The presence of sexism in 30 Rockefeller's hallowed halls is undeniable in Stelter's side anecdote about the rise of "Morning Joe." Once MSNBC officially picked up the political morning talk show, it designated Joe Scarborough and Willie Geist as co-hosts in their contracts, while Mika Brzezinski's was treated as a generic MSNBC contributor, despite Scarborough's insistence that she was a crucial element on the show ("the first time in history that a solo host of a program wanted a cohost," remarked one MSNBC exec). When he discovered that even after two years she was getting paid 1/14 of him, Scarborough insisted she be given a hefty bonus. Brzezinski, at first frustrated with Scarborough's interference, ultimately negotiated a raise and a contract upgrade herself, as she recounted in her own book "All Things at Once."
In "Top of the Morning," Scarborough and Brezezinski's relationship shines against Lauer and Curry's dysfunction, and is a testament to "Morning Joe's" success verses "Today's" stumbles.
Closing the gender gap alone wouldn't have solved the challenges "Today" was facing. "Top of the Morning" highlights a number of other factors outside the "Today" studio set at play: the fragmentation of the viewing audience, the rise of social media, sheer bad timing with the Olympics and various contract renewals.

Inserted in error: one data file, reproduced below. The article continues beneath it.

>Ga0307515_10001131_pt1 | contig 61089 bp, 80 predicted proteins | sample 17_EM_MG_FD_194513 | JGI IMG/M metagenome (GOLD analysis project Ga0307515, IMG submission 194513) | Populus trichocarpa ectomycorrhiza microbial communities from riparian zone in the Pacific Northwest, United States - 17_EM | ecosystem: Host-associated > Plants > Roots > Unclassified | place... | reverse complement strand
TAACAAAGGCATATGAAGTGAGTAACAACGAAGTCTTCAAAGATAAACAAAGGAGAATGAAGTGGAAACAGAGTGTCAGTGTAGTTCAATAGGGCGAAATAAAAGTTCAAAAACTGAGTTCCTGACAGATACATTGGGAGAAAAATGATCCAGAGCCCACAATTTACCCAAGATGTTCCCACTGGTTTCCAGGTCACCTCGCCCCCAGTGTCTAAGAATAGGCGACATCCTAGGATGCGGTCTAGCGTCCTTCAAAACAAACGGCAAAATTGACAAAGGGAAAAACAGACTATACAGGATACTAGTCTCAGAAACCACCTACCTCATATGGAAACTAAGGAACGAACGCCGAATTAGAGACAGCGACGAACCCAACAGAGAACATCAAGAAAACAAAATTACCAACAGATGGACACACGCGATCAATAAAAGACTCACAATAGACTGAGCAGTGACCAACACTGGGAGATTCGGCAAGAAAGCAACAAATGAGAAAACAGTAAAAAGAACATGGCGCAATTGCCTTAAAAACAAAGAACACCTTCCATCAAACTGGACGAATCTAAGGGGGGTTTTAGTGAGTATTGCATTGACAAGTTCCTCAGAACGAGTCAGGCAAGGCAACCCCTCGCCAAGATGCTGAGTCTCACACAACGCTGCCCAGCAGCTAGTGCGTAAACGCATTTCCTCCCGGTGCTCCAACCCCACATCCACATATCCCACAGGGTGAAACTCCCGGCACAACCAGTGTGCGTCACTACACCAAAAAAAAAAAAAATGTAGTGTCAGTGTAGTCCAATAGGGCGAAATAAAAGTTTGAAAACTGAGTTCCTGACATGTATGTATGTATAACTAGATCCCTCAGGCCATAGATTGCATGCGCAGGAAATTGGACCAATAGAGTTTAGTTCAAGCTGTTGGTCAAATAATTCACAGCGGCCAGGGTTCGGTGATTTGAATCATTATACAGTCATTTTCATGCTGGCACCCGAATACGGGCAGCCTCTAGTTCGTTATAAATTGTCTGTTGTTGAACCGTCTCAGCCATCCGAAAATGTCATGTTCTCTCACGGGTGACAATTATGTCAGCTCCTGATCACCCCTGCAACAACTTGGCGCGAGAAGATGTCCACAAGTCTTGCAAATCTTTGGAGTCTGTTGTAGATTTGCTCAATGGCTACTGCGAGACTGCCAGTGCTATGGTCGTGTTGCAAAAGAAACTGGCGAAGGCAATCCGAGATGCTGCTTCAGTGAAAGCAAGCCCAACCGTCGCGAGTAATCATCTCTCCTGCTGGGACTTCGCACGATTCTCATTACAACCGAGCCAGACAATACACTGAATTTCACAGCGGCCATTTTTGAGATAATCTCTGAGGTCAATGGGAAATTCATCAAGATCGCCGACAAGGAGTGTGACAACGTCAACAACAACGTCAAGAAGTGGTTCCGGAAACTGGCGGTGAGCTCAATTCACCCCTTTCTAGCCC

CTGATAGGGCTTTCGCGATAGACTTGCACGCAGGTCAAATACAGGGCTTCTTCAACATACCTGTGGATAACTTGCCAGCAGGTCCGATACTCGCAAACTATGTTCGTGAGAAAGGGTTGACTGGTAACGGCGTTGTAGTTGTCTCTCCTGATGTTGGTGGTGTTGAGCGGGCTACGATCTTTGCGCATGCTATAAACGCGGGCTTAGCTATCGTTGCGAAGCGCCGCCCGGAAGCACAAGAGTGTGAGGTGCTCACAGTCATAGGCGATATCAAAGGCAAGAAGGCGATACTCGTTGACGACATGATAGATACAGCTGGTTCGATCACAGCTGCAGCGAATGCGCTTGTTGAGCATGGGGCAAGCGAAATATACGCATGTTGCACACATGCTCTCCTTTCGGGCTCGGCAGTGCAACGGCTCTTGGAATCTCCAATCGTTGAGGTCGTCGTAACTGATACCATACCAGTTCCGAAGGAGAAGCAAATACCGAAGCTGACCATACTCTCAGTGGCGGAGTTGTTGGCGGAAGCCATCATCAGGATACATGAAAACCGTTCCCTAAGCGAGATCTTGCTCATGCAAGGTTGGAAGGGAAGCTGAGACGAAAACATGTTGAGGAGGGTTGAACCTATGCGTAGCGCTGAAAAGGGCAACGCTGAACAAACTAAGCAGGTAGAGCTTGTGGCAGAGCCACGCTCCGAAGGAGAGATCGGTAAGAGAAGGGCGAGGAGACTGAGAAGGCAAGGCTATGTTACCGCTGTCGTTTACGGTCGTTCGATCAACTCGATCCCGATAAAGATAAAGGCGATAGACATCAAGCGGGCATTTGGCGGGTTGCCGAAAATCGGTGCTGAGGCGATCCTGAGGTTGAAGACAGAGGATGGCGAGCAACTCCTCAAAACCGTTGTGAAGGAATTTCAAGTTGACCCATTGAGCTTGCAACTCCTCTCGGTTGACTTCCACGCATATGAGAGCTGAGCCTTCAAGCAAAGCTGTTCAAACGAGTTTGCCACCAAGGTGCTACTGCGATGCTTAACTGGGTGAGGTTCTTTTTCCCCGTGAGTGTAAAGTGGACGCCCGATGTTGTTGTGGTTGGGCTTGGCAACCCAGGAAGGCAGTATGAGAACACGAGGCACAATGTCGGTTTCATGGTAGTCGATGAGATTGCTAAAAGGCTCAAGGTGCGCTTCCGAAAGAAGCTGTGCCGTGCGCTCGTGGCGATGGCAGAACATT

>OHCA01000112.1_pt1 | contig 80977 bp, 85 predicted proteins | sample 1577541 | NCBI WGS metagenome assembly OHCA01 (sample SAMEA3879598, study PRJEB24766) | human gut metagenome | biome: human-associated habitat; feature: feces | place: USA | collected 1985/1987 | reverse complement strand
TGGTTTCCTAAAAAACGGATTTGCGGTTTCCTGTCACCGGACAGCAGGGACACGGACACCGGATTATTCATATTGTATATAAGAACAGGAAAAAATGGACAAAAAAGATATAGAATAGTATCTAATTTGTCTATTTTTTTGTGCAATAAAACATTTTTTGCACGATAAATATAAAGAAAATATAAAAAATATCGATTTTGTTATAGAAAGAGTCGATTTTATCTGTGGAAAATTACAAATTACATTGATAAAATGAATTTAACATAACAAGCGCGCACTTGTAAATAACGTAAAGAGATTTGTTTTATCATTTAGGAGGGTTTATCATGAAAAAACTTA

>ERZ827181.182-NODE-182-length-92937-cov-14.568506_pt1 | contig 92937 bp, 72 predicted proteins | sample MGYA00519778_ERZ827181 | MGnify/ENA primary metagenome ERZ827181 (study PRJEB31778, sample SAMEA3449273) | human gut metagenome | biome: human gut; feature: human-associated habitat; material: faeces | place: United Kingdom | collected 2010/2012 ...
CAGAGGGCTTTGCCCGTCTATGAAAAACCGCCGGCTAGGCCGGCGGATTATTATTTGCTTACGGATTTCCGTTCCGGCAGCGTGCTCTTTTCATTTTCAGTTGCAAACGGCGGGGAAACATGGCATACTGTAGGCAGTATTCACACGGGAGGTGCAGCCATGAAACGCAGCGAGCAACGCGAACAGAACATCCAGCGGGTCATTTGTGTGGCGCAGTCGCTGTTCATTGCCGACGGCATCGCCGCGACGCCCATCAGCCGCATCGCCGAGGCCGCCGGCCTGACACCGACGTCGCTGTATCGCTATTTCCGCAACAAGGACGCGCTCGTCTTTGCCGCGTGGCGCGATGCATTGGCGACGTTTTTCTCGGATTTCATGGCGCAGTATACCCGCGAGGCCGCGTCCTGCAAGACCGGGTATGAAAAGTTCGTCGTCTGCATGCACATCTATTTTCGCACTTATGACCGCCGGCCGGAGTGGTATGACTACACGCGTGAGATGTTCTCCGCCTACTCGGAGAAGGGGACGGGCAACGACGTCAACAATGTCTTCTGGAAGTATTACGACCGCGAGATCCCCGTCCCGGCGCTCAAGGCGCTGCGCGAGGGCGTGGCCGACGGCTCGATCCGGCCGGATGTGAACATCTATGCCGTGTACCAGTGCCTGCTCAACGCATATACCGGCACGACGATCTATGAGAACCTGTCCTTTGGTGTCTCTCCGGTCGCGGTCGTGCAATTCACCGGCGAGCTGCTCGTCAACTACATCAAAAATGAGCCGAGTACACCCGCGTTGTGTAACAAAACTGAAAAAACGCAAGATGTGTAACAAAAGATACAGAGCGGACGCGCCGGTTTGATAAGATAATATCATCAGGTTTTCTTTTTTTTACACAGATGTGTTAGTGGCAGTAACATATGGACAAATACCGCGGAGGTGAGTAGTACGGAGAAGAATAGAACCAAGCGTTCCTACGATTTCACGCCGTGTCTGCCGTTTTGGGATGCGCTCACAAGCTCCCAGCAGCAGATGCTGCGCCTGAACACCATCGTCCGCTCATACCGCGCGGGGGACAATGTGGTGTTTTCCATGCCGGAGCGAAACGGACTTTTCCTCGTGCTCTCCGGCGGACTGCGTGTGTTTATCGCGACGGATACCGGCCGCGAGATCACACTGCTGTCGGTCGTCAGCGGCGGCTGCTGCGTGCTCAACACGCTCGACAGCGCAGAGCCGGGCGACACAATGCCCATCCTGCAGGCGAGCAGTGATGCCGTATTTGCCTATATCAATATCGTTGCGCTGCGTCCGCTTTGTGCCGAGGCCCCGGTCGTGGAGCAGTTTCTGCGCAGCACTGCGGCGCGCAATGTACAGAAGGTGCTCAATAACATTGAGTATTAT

But these are not an excuse for the internal culture it depicts, where corporate rivalries rule and the talent is often kept in the dark – albeit sometimes willingly — about the decisions being made about their employment. It's a cruel irony then, that though the vast majority of the wrangling takes place behind the scenes, it's those in front of the camera who take the fall.
"If they had explained themselves, if they had told the audience why they were making the change, if they had taken responsibility and apologized after Ann cried on air, I don't know if the viewer backlash would be nearly as severe as it was," Stelter says.
Yet in the ways the talent did get involved in the decision-making, the disparity at the top was reflected. Curry acted as if she was in denial of her fate and her replacement Savannah Guthrie buried her head firmly in the sand. Lauer was able to make his opinions on Curry well known, and while not singularly to blame for the debacle, he was very influential in NBC's haste to get rid of her.
Stelter says Jim Bell and the other executives involved are not evil people, and had good intentions at heart. But at the end of the day their decisions are subjective ones."Their personal opinions of the quality of these hosts play a huge part in who gets hired and who gets fired," says Stelter, and those subjectivities might not always match those of their audience.
A few more women on the top deciding who gets fired and how to do it would have likely helped "Today" better navigate those troubled waters.